May 22, QEII Building, London UK
With a venue overlooking Westminster Cathedral and a stone’s throw from the Houses of Parliament, Esri couldn’t have picked a more British location for the UK annual conference. Last year (2014), there were a little more than 1,000 delegates; this year Esri UK played host to over 2,000, and it isn’t hard to see why so many traveled from across the UK to be there.
Exhibitors included Ordnance Survey, ODI, Royal Geographic Association, HERE, and Garsdale Design, to name but a few. This was backed up by a full program of over 200 “tracks” (presentations to us normal people) from Esri users from all over the world, some of which I will summarise here.
Royal HaskoningDHV presented on a subject on everyone’s lips at the moment, asset management and their implementation of ISO 55000 for their CASTOR system. A fascinating talk; you can see it here.
Port of Rotterdam (Erwin Rademaker) presented their Esri-based Port Maps asset management system. Being the busiest port in the world, Erwin makes a compelling argument on why they chose Esri software and how they built the system, even to the testing, which involved their own children. You can watch it here.
Steven Eglington of GeoEnable presented on BIM (Business Intelligence Modelling), something extremely relevant now in the UK, as there are government stipulations being put into place for it to be used more. The talk covered what BIM is and how it is implemented, but also the challenges in implementation. You can see it here.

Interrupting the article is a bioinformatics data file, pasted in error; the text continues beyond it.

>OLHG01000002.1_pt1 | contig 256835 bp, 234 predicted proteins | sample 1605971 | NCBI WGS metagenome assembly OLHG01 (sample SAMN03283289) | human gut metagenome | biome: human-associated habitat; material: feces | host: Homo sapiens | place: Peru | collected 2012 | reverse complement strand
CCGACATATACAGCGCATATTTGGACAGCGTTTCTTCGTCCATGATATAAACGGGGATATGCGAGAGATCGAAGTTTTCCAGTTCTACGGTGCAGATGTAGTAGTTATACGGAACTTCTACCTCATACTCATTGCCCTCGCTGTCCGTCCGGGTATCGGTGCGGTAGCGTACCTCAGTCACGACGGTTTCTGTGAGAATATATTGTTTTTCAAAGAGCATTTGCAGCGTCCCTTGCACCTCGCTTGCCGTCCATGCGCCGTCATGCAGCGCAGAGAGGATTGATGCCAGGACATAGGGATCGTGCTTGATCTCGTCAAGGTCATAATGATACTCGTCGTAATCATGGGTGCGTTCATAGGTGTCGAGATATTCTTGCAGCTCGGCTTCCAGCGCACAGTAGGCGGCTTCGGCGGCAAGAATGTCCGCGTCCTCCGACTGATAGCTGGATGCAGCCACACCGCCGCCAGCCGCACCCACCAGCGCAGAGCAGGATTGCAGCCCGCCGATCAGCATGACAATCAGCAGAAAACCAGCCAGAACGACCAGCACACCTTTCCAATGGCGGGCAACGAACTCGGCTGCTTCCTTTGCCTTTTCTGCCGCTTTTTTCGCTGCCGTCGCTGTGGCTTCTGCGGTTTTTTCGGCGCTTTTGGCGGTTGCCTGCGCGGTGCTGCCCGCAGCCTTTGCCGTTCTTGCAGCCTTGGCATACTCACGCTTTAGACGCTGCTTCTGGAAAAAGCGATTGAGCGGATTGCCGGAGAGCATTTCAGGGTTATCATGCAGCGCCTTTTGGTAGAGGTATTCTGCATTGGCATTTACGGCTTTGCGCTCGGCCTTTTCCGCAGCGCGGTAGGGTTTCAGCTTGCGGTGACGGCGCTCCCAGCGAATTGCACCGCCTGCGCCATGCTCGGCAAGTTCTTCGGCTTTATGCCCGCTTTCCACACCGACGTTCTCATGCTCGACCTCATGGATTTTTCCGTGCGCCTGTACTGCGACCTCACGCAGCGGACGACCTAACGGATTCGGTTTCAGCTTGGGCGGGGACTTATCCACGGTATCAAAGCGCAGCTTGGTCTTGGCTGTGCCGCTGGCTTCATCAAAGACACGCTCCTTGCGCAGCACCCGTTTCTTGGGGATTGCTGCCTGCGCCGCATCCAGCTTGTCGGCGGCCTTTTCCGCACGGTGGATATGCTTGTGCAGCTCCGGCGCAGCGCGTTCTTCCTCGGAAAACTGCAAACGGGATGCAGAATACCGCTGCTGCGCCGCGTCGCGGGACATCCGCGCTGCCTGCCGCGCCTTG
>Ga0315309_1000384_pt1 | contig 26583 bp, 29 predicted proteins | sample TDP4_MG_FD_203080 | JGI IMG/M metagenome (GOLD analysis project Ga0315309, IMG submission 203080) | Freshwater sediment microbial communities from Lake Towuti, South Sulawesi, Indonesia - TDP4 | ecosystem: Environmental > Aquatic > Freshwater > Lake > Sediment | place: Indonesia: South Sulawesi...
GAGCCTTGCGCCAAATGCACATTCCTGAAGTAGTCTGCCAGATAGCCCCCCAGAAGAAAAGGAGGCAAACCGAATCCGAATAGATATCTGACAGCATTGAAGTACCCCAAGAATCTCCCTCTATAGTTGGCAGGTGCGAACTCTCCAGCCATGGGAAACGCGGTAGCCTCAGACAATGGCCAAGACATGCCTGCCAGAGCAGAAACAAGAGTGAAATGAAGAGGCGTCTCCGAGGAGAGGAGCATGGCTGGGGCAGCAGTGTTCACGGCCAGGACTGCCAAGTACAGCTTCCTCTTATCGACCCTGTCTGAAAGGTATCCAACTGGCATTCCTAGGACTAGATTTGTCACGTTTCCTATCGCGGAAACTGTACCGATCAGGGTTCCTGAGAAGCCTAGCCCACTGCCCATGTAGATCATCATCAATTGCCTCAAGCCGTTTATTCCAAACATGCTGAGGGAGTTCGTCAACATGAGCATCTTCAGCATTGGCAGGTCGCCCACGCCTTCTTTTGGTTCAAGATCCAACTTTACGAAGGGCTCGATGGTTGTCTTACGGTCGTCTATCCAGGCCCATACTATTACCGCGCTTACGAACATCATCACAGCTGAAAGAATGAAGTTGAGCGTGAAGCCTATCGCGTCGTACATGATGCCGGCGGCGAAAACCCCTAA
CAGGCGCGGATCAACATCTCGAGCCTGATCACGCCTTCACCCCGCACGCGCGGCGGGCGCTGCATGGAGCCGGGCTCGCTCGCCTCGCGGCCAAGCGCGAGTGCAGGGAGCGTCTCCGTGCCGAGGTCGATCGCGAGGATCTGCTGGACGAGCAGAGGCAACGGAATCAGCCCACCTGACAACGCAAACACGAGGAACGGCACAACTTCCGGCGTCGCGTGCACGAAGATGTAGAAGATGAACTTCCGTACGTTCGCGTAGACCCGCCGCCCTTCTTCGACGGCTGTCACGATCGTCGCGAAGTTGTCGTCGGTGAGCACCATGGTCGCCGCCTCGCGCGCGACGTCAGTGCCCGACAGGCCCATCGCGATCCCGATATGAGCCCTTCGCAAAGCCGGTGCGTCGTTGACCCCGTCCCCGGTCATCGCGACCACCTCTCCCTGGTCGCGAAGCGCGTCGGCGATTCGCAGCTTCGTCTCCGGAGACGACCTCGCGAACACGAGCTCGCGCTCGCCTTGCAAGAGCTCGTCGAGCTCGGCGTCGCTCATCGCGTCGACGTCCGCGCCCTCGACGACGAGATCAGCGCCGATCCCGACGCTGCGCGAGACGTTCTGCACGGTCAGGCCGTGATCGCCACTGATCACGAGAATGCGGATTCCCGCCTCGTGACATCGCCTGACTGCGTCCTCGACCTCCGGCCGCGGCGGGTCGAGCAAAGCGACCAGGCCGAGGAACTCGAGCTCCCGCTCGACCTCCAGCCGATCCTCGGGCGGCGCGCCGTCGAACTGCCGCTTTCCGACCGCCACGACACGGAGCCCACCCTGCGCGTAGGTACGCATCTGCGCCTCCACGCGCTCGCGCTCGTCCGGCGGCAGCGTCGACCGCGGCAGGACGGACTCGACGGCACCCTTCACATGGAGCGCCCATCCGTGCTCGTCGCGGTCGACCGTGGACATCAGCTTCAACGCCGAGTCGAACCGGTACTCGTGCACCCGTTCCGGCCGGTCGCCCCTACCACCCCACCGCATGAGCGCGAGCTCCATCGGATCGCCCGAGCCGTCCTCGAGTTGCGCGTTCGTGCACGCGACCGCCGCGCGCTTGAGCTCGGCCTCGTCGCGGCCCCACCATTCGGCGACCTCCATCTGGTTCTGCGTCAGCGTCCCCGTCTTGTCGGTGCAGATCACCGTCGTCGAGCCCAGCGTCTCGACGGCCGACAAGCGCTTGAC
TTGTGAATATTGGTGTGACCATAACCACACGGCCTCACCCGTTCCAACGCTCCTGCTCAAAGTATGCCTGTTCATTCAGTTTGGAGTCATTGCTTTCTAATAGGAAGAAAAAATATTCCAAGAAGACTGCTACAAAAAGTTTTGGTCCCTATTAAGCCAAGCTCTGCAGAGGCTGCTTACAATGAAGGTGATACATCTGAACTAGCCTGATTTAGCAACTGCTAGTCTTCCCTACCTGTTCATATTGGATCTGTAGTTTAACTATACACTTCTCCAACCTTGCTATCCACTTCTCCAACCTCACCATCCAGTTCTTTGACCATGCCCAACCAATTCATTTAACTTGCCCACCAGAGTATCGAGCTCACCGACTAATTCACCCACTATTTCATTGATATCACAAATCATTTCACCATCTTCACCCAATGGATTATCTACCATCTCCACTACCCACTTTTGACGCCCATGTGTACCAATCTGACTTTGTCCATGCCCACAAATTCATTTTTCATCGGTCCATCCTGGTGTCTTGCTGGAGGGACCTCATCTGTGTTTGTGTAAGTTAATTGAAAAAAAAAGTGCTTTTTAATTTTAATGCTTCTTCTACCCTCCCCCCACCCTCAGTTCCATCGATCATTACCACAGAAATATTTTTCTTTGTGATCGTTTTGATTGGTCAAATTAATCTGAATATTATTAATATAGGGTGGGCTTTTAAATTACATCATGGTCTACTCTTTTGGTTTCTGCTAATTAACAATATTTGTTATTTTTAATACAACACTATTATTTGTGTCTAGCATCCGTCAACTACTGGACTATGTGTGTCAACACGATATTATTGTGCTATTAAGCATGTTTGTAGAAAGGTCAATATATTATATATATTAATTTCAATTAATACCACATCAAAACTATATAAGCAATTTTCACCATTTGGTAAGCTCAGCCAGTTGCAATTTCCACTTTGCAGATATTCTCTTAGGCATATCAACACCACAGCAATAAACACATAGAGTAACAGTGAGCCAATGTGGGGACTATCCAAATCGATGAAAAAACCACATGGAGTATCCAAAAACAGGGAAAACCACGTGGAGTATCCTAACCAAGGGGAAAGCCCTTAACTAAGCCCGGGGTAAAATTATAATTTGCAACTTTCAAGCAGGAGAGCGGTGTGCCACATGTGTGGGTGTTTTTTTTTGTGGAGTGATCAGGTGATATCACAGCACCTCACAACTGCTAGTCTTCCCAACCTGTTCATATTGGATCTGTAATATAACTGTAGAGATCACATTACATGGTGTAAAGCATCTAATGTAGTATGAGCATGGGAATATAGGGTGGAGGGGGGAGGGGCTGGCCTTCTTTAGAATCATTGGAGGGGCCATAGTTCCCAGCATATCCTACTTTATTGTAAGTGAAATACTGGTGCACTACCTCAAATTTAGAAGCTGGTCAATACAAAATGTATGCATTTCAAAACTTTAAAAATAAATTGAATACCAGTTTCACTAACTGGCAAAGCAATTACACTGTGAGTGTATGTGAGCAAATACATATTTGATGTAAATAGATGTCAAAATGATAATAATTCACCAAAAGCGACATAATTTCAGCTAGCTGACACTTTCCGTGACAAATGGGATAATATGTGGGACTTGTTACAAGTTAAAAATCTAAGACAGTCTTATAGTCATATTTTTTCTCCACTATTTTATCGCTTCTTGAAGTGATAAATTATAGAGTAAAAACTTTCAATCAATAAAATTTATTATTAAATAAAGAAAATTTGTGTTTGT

The one presentation that got everyone talking, though, was the technical demonstration towards the end of the opening plenary. The demo was top secret; the staff knew that something special was going on, but except for those working on it, no one knew what was coming….
Yes, Esri UK created a “Marauder’s Map.” To those of you who have never read any of J.K. Rowling’s books about a wizard called Harry Potter, the Marauders Map is a McGuffin which allows the reader to view those around them in real time … thus enabling our hero, Harry, to avoid being caught by a teacher.
Apart from being amazingly accurate to the original (in the films), the demo showed the audience how real-time indoor GPS could be used to monitor people.
The team, after wowing everyone with the map, then switched the map to a typical 3D view of the same building, seamlessly showing not only that the markers on the map were relating the real-time positions of the people but also that they could be seen on different levels of the building.
On the surface, what appeared to be a simple reference to Harry Potter turned into a showcase of technology. The team went on to show how the recorded tracks could find better locations for areas of a hospital pharmacy. The demonstration can be seen in full here.
The closing plenary was given by MapAction and, in contrast to the technical wonder of the Marauder’s Map, was sobering. It showed how GIS saves lives every day, from supporting the Nepal crisis by providing quick, accurate mapping, to using off-the-shelf analysis tools to help analyse the spread of Ebola. It brings home how important and relevant GIS and geospatial work is, and no matter what your opinion of the company or the software, Esri are out there investing in saving lives and doing an amazing job of it.